Here ya’ go! I downloaded Paint Shop Pro 2019 this weekend. I went with the full version vice the upgrade since 1) the old PSP isn’t on this computer and 2) it wasn’t much more expensive. And it’s still cheaper than Photoshop Elements. Maybe Ps Elements is better, but I have years of experience with PSP. Not so much with Ps, even less with Ps Elements.
The photos were taken a couple of years ago, back when I was actively knitting and was regularly on Ravelry. The pattern is called Mitts for Romeo—because it gets cold waiting on the balconey for your Romeo to show up. With a name like that, I had to make them! And of course, I had to include Romeo in the picture. He wasn’t all that excited about it.
Incidentally, I can find only one of the mitts now. And Michaels no longer carries (or makes, since it’s a Michaels brand) this type of yarn anymore. Although I do believe I have an extra skein… somewhere.
In my effort to better understand photography, film, and color, I wanted to dissect Paint Shop Pro X5’s filters used to create these photos. This seems as good a day as any to go exploring.
The effect shown above was easier to do than I’d remembered. I used the Instant Effects palette (new in PSP X5, and rather cool). From the palette, I selected “Film Styles” from the drop-down menu, and then “Instant film.” Interestingly, “Film Styles” has several options that aren’t available from the “Effects > Photo Effects” menu.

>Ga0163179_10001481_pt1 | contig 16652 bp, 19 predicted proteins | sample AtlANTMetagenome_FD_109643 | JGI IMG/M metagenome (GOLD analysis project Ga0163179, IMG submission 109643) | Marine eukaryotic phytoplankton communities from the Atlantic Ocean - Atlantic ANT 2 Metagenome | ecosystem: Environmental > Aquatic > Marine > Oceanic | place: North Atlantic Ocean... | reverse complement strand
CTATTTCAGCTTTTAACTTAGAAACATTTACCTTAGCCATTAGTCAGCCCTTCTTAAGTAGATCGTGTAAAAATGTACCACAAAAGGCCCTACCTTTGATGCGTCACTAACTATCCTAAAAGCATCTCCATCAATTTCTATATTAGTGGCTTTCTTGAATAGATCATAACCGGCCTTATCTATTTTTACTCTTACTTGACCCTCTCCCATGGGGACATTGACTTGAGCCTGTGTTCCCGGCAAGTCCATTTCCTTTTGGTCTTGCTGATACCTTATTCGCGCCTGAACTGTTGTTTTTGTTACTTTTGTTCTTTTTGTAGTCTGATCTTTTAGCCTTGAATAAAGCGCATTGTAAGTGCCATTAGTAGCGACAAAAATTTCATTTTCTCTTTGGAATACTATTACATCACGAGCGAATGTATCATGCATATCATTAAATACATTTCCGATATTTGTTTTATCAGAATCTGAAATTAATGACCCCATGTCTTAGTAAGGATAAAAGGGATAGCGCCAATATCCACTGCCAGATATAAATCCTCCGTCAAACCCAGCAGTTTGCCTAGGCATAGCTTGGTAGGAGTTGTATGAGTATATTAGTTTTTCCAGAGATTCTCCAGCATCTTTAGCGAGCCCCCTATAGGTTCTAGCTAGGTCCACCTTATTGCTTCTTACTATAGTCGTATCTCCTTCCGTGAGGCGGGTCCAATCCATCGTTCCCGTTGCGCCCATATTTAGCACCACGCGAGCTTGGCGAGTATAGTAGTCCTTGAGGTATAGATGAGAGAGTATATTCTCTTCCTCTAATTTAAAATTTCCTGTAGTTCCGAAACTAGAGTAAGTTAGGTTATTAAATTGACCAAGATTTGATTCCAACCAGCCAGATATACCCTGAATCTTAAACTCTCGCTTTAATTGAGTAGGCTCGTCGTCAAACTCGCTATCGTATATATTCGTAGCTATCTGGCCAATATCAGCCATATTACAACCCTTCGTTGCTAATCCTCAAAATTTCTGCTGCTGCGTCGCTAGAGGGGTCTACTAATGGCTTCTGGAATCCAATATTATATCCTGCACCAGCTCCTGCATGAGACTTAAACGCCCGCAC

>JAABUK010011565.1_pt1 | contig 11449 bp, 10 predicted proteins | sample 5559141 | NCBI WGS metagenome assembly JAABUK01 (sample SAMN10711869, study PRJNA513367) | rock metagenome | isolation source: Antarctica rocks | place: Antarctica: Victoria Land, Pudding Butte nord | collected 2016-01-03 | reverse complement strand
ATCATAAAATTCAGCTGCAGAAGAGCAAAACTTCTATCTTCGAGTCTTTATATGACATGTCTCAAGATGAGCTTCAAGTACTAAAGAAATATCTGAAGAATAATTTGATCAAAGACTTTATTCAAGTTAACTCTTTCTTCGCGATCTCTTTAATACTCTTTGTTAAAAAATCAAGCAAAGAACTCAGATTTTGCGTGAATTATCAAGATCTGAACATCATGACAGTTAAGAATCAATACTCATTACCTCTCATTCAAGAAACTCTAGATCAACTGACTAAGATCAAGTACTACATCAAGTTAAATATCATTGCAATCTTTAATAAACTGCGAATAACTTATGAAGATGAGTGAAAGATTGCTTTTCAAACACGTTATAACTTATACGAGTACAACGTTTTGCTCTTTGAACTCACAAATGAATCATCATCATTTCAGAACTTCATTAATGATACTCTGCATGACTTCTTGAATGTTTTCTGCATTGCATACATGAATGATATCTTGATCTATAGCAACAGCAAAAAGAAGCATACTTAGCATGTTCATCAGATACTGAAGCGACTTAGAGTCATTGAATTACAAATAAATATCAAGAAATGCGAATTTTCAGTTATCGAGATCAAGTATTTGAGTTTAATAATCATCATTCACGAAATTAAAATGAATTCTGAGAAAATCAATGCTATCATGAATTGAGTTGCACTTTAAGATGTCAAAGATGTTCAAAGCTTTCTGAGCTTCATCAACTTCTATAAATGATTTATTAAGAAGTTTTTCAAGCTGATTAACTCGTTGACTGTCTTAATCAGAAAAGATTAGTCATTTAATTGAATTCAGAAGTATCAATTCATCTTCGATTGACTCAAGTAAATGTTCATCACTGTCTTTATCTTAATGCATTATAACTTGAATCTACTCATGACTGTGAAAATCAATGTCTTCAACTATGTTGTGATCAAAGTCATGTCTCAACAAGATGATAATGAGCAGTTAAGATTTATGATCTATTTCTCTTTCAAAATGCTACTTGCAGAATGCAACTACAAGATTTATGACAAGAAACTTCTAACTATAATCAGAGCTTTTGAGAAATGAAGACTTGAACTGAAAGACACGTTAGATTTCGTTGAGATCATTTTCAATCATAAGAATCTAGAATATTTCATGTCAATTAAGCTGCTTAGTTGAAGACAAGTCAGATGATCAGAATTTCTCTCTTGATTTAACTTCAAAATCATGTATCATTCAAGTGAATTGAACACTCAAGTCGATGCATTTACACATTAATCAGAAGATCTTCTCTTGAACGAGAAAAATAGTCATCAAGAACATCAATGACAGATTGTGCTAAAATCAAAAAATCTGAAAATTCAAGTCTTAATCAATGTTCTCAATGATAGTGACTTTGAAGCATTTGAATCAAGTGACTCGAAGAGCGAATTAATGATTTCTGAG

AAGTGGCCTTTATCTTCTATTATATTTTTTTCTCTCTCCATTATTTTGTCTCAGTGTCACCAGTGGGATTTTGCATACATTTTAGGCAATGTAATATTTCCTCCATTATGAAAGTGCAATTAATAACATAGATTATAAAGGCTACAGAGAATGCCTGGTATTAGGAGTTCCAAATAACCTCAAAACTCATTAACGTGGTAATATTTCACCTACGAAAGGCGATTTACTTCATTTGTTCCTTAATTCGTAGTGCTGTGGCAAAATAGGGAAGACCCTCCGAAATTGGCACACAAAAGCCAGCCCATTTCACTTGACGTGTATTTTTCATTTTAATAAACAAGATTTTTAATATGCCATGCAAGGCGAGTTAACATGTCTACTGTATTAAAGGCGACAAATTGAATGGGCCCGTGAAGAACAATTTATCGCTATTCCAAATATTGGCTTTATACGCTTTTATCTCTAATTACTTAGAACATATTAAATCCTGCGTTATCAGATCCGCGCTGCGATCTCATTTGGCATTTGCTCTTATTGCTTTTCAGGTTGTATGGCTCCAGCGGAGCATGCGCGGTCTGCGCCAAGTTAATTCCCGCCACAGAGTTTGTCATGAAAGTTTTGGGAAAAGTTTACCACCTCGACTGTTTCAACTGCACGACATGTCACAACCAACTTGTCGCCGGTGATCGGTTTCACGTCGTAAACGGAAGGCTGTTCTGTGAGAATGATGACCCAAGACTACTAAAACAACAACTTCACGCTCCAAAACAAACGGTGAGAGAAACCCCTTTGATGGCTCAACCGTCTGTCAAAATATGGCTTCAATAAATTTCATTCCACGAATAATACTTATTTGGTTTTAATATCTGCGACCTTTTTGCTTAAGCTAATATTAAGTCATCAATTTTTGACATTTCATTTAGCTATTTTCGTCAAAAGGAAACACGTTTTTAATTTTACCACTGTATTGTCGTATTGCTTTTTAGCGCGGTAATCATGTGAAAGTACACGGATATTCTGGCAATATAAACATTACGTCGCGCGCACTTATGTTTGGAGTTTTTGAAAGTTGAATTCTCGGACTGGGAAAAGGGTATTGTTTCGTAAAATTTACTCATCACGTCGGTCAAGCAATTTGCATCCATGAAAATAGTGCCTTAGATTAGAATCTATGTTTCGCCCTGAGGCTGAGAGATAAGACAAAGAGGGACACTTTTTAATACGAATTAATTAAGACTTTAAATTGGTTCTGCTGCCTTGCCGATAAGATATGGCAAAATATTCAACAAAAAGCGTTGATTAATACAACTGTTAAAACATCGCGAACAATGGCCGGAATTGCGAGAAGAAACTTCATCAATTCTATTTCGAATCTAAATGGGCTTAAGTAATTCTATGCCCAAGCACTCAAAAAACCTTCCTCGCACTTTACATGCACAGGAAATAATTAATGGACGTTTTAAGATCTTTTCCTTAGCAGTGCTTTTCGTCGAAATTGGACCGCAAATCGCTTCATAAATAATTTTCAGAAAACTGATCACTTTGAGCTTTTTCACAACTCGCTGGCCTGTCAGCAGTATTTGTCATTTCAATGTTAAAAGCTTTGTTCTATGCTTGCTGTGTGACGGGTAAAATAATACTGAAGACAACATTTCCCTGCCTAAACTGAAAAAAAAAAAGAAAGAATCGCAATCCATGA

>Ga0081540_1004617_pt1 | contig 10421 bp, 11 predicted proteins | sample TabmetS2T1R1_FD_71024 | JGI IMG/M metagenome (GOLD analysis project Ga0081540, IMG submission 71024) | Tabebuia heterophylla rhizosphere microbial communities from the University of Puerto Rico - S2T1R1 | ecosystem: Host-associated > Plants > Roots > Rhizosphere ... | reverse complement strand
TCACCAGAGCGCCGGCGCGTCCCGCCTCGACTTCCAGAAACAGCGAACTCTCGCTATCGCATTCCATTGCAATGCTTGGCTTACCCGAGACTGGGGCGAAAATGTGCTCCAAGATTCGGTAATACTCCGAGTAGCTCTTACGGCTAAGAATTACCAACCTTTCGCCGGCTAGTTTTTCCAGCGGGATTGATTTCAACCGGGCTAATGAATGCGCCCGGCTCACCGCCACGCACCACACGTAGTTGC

I attempted to replicate the effect through various Film Look, Creative Filter, and Retro Lab options; increasing saturation and making depth of field adjustments; and adding a picture frame—all to no avail. Turns out you can get the Instant Film effect by choosing Effects > Photo Effects > Time Machine > Cross Process. Even the frame is added.
The next question is, what is Cross Process? From Corel/PSP:
Cross-processing is a modern photography technique that creates unique color effects by mismatching the film and the chemicals used to develop the film. For example, you can achieve this effect by processing slide film in chemicals designed for color negative film. Cross-processed photos are often characterized by skewed colors, high saturation, and extreme highlights.
Since I’m drawn to photos with high saturation, it’s no wonder I like this effect. Still, I’m not sure how instant film equates to mismatched film and chemicals, but there you have it. The instant film I remember was created by the old Polaroid cameras. I don’t recall the pictures being overly saturated, although the colors were often skewed. Somehow, I doubt color skewing was a purposeful effect.
The day is drawing nigh and I still haven’t fulfilled my NaBloPoMo duty yet. I started to write about today’s Supreme Court ruling on gay marriage,* but quickly realized that to do the topic justice would take more brain power than I currently have.
So, how about a photo? I searched through my pictures and found that Paint Shop Pro has provided me with several. The one chosen totally at random seems to fit the month and mood perfectly.
*If the Washington Post link works, be sure to play the video if you haven’t seen it. It’s a fascinating look at how news of Supreme Court rulings reaches the masses.
It’s a lazy, rainy Sunday. Emphasis on lazy. I’m not motivated to write a Sunday Seven, so how about some pictures?
I’ve been playing with Paint Shop Pro X5’s photo filters (plus one Photoshop filter—#7). Nothing fancy; just experimenting. All the effects are basically 1-step filters (with possibly minor adjustments). I was planning to go into more detail about the effects, but that’s too much writing for today, which, as I said before I’m trying to avoid. We’ll discuss them another day.